Paragraph 3.5 of the report, defined the different methods by which payment can be required by letting agents and self-managing landlords, whilst the next section of the report highlighted other issues regarding payments, including those that are banned and prohibited.


He proceeded further, by confirming that offences were committed where landlords and/or agents failed to comply with the Act and that local authorities were responsible for enforcing this legislation, in partnership with Rent Smart Wales (RSW).


He further added, that local authorities are primarily responsible for enforcing the requirements of the Act and have a duty to inform the Rent Smart Wales if they take enforcement action. Rent Smart Wales will also have a duty to inform Local Authorities, if they serve a fixed penalty notice or prosecute under the new Act. There were two formal enforcement options as described in paragraph 4.3 of the report, whilst paragraph 4.4 outlined the proposed new provision to be inserted in Scheme B2 of the Scheme of Delegation of Functions.


He finalised his submission by confirming that the Joint Working Agreement for the Shared Regulatory Services will also need to be varied, due to there being an extension of delegations to the Service.


The Cabinet Member – Future Generations and Wellbeing, advised that this was a good news report, it prevented tenants in the future from being exploited by landlords, etc.


The Deputy Leader referred to paragraph 3.5 of the report in respect of permitted payments. He advised that when he was a member of the V2c Board there was an issue regarding disaggregating rent charges from certain other associated tenant costs, such as for example, grass cutting or issues such as charging for installing sound proof insulation between rented properties under any Management Agreement that may be in place. He asked how matters such as this would be considered under the new Act and permitted  ...  view the full minutes text for item 435.


Homelessness Strategy 2018 - 2022 pdf icon PDF 108 KB

Additional documents:


The Head of Performance and Partnership Services presented a report, to seek Cabinet approval to adopt and submit to Welsh Government the

Homelessness Strategy and Action Plan 2018 – 2022, which has taken into

consideration consultation responses.


The background of the report confirmed that Part 2 of The Housing (Wales) Act 2014 places a duty on the Council to carry out a Homelessness Review for its area and adopt a Homelessness Strategy, based on the results of that review. The strategy should look to :


• The prevention of homelessness;

• That suitable accommodation is and will be available for people who are or may become homeless;

• That satisfactory support is available for people who are or may become



He advised Members, that co-production was a key principle of developing the Strategy, during which, the views of service users in addition to the professionals involved in providing services and support for homeless people were collated.  An independent consultant was also commissioned to undertake the Homelessness Review, he added.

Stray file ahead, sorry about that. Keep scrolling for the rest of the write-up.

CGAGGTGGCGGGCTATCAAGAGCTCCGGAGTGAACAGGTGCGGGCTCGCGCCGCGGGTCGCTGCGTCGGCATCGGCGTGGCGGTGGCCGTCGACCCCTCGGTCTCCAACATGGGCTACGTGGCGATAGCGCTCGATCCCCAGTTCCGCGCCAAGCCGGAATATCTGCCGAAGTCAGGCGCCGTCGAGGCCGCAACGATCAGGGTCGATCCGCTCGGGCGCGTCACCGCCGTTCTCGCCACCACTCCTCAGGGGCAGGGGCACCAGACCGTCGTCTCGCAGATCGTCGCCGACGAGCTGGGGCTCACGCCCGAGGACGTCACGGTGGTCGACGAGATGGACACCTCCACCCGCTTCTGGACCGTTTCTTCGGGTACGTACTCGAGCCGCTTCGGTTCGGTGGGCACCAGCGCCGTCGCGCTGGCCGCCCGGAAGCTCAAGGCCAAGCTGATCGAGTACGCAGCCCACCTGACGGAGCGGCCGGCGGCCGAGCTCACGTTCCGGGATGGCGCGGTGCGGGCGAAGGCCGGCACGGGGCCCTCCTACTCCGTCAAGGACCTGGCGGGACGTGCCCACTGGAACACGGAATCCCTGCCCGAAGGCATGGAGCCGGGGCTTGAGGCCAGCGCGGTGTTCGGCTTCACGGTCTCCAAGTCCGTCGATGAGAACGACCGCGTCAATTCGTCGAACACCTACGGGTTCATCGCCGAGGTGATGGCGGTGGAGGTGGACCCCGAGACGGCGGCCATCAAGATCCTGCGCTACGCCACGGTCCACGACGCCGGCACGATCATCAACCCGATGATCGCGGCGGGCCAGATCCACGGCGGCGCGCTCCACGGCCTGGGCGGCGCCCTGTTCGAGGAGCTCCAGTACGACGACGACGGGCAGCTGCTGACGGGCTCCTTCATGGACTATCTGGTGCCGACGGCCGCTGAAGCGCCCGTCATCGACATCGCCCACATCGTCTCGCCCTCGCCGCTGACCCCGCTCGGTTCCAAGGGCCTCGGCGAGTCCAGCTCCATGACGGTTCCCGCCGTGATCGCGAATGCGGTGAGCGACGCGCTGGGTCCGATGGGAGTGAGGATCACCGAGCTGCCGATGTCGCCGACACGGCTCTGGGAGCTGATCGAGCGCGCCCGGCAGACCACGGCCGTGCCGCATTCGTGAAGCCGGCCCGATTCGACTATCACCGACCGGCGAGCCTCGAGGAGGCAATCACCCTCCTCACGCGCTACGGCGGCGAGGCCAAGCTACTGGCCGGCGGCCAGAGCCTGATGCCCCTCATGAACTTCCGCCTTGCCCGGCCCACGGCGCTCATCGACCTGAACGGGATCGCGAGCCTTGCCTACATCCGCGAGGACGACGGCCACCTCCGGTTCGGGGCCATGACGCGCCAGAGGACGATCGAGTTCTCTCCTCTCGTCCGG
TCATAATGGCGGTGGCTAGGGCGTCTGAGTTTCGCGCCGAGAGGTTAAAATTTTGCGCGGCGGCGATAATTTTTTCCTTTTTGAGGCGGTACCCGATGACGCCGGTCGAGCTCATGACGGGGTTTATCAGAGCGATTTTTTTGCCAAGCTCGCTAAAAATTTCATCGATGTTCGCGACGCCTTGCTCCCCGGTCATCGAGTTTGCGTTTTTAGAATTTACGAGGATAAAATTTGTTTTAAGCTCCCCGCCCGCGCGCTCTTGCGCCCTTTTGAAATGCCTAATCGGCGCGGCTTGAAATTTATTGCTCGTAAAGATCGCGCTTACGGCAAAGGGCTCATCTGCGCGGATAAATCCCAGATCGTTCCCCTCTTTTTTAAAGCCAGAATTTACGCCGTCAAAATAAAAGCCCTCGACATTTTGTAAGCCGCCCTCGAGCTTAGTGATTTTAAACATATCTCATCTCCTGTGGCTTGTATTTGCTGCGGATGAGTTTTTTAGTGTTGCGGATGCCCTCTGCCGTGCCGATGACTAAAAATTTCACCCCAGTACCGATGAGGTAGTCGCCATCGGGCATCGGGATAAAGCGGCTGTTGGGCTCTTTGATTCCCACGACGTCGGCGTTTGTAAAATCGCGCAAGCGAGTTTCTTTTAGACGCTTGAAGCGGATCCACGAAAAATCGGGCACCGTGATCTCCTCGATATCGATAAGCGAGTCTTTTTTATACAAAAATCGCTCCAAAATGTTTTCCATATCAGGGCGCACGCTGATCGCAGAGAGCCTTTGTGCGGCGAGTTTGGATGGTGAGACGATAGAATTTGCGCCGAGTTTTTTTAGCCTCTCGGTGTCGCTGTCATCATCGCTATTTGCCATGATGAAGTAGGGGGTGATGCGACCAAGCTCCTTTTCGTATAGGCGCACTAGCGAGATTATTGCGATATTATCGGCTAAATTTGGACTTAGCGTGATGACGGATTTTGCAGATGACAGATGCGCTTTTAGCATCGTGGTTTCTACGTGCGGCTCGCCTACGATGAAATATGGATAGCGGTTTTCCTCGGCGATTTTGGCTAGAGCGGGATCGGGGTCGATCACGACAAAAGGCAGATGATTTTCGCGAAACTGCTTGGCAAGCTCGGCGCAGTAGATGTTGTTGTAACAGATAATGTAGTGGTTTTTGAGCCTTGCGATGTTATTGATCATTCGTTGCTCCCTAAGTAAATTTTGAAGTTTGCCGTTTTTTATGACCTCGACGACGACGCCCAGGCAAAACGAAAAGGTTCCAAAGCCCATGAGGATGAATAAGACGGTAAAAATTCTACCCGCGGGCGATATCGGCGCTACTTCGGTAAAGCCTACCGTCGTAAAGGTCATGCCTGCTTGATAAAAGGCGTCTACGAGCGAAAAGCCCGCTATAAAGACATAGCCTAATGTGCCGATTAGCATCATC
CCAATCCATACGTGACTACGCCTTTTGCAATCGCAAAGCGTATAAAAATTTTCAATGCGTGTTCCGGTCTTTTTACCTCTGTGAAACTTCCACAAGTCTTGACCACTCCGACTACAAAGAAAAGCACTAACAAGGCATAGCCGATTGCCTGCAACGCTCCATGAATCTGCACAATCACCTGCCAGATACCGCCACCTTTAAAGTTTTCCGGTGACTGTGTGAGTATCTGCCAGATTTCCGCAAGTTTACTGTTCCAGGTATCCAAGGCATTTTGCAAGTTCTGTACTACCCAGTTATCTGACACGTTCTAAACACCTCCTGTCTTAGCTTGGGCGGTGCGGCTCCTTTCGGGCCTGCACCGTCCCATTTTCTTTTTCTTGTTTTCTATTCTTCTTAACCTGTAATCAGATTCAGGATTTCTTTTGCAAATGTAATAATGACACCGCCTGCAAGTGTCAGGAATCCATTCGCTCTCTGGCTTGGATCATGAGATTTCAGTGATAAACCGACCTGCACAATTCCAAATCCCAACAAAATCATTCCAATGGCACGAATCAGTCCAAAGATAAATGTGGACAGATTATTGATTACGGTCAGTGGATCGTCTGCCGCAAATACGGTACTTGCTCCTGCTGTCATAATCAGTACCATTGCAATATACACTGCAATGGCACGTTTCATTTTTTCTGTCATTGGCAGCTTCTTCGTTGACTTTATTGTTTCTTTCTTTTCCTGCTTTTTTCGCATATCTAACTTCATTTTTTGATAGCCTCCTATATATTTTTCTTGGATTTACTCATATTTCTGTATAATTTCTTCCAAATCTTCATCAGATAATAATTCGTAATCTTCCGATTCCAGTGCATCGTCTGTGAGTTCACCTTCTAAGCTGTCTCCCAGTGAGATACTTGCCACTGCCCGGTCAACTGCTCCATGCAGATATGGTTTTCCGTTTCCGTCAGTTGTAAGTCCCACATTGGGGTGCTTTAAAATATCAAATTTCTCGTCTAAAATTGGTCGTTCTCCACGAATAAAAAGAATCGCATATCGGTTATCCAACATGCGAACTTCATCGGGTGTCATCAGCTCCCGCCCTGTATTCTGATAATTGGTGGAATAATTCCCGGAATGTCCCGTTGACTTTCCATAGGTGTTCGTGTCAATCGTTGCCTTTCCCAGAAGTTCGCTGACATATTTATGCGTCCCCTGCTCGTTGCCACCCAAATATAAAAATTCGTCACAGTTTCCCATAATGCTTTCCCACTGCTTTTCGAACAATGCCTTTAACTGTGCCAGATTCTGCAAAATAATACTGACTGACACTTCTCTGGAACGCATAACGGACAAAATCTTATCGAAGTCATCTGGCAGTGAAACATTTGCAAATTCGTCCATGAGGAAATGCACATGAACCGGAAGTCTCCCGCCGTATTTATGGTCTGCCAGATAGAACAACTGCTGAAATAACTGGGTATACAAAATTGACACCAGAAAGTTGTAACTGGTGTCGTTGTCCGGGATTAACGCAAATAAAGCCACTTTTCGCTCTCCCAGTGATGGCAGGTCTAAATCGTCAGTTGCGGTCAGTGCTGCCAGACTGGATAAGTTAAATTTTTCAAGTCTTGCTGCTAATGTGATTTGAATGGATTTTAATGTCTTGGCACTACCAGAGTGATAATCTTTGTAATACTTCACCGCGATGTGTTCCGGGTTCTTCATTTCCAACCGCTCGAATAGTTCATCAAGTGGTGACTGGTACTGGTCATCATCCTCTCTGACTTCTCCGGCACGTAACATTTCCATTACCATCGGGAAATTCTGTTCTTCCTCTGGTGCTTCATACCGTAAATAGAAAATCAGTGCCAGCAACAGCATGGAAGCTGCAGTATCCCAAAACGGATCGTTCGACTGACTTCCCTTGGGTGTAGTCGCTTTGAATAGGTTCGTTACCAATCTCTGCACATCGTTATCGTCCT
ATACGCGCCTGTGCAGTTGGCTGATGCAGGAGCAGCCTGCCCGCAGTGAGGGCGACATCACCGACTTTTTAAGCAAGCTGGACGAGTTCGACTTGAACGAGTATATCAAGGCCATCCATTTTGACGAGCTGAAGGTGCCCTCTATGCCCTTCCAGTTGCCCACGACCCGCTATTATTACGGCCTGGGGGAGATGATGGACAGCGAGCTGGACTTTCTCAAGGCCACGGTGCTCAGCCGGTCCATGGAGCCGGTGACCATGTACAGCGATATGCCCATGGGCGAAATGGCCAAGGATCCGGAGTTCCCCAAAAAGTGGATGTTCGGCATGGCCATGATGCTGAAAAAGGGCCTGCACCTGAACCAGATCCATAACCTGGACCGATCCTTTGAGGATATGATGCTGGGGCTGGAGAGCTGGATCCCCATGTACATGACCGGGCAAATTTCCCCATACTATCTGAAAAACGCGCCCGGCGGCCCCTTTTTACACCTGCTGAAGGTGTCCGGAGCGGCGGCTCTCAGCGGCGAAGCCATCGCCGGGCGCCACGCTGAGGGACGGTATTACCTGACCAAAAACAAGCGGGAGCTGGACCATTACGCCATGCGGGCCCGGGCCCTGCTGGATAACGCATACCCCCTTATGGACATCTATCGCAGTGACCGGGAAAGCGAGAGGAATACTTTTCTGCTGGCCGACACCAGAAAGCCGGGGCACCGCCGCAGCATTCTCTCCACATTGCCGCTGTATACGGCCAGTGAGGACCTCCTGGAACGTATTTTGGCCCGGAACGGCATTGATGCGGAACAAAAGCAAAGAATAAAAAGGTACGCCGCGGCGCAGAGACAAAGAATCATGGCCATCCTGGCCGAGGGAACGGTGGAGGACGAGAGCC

A total of 76 questionnaires from service users were completed, which

provided key information that ultimately informed the objectives and actions

adopted by the Strategy. Service user interaction provided an opportunity

for discussion with individuals, which allowed them to voice their key priorities for action, as well as highlighting their experiences. This included reasons for homeless presentations, outcomes achieved and desired, and background demographics. Other activities participated in to gather information included:


• A half day workshop was held with Bridgend County Borough Council

  (BCBC) Supporting People and Housing Solutions Teams to explore their

  views on local provision and their performance in line with the Housing

  (Wales) Act 2014;

• A half day workshop was held with BCBC Statutory Services; Registered

  Social Landlords and Providers;

• Consultation with Cwm Taf Morgannwg Health Board.


Professional consultees as part of the process included:



• BCBC – Housing Solutions

• BCBC – Supporting People Team

• BCBC – Social Services

• BCBC – Environmental Health

• BCBC – Local Member with Wellbeing Portfolio

• South Wales Police

• Swansea Bay University and Cwm Taf Morgannwg Health Boards



• The Wallich

• Pobl Care & Support

• Llamau

• Calan DVS

• Shelter Cymru


Registered Social Landlords (RSL’s):

• Hafod Housing

• Linc Cymru

• United Welsh

• Valleys to Coast


The Head of Performance and Partnership Services, reminded that a public consultation outlining the Strategy was undertaken over a six week

period, following the presentation of the Strategy to Cabinet on 22 January 2019.


He referred to Appendix A to the report, which included a summary of the public consultation carried out, whilst the Strategy itself was shown at Appendix B.


He then concluded the report, by stating that the aim of the Strategy was to work collaboratively on a corporate basis with external partners and service users, in both a responsive, creative and timely manner, to prevent and relieve homelessness throughout the County Borough. This would ensure that people can access  ...  view the full minutes text for item 436.


Environmental Enforcement Policy pdf icon PDF 104 KB

Additional documents:


The Chief Executive submitted a report, that sought Cabinet approval for the adoption of the revised Enforcement Policy for the issuing of Fixed Penalty Notices for Environmental Offences.